(03-22-2012, 12:03 PM)lexibunny Wrote: [ -> ]Forgive me if I offend anyone by saying this ,but anyone who thinks nails breathe is a moron...as long as you are breathing ,all the living parts of you are as well ,at least that is my half educated ,half common sence understanding of the human body and it's parts...nails ,like hair are alive at the root. I belive you would not be able to cut them or chemically treat them otherwise. Also, if they were living tissues ,wouldn't that defeat their purpose of being protective coverings ? Although I enjoyed reading that piece,she seems to be a quite humorous gal ,she clearly is clueless about nail services ,and not being educated by her smiling ,silent nail technician... Sad

"breathing" at is pertains to nails and hair is not to be taken literally, but just a word used to describe nails and hair that don't have anything artificial on them. People use the term all the time and it's not literal.

Wonder if poor Jenny Allen knows that she did the damage to her nails herself when she decided to peel off the gel polish. A freakishly satisfying activity for "pickers", but will really damage the nails. Your literally peeling layers of nail off with that gel polish. It's makes for a real mess.


While I agree that people don't mean it literally, as in nails having lungs, I do think people do mean that there is some kind of transfer of oxygen, water, other other things that needs to happen for nails to be healthy. I also think that most people don't see their nails as "dead" but see them as living tissue.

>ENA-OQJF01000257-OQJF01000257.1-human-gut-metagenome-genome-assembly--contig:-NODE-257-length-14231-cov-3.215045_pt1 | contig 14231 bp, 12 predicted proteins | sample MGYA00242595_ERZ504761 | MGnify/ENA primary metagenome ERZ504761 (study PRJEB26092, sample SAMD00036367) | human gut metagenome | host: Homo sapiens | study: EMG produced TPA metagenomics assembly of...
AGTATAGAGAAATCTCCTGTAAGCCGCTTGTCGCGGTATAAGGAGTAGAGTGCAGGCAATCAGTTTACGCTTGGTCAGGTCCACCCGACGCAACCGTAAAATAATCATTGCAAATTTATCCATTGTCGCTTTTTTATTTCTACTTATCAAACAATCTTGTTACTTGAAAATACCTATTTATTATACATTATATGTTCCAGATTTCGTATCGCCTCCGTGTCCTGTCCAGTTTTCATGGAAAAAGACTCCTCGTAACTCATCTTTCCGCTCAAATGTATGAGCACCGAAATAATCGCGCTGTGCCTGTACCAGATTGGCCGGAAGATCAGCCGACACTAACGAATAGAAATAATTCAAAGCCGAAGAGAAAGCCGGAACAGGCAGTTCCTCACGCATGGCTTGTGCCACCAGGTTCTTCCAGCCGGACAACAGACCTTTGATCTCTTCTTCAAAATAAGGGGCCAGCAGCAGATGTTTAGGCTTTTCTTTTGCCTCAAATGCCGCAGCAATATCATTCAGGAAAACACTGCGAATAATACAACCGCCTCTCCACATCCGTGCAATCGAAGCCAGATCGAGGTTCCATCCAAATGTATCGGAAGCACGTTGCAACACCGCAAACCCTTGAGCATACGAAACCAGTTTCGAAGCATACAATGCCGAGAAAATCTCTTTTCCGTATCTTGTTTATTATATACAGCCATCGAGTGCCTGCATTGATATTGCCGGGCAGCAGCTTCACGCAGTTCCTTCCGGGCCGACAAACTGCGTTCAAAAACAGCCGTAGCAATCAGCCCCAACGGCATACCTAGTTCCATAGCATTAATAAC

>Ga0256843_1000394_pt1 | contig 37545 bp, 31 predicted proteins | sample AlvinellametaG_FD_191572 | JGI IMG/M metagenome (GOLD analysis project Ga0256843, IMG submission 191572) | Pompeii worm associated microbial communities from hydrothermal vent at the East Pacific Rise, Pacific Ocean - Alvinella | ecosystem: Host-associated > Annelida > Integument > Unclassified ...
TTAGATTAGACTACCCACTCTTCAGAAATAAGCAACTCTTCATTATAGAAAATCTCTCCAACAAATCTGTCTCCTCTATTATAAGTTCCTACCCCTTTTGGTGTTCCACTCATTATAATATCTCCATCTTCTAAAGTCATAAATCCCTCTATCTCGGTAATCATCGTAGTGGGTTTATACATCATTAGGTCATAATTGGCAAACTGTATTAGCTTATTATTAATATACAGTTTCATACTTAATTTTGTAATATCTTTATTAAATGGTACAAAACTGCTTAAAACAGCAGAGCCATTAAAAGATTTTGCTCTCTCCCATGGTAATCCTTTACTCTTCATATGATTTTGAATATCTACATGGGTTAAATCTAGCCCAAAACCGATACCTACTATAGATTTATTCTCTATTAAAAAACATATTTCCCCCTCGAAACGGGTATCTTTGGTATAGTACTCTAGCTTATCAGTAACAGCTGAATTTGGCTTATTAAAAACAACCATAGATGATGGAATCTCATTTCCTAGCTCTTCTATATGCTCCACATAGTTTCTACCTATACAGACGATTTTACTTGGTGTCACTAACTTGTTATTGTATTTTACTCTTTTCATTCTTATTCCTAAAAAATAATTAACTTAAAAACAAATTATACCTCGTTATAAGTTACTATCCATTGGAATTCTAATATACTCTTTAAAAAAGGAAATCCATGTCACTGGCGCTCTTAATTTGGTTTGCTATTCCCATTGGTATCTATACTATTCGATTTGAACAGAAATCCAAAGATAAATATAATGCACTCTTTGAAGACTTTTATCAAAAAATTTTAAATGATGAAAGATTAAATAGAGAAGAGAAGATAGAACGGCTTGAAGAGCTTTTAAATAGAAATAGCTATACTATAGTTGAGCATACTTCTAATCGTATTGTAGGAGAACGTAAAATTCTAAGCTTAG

(03-22-2012, 01:37 PM)CandiceAE Wrote: [ -> ]Too bad they don't allow comments on the article, we could all let her know that the damage was self inflicted. Good writer, but... idiot.

Absolutely!!! LOL!

sobeit

When anyone tells me their nails aren't able to breath, no they don't mean that their nails actually inhale or suck in air, but they do too mean there is no air getting into their nails. It is very literal. It has never meant, my nails are covered up. I'm sorry to rain on that parade. With that said. That was the most ridiculous article I have read in a long time and she deserves the damage she got from prying off her shellac. Her stupid car paint. I don't mind people having an opinion, but that was uneducated blabbering, she should stick to talker about her play. I would have no problem telling her so. Perhaps others who read her junk will write in with their own wonderful experience wearing shellac. And by the way who the heck puts on 2 base coats? This is why I hate when customers recount the steps. Likely it was not 2 base coats but a primer or dehydrator. Ok stepping off the box now that I am thouroughy annoyed.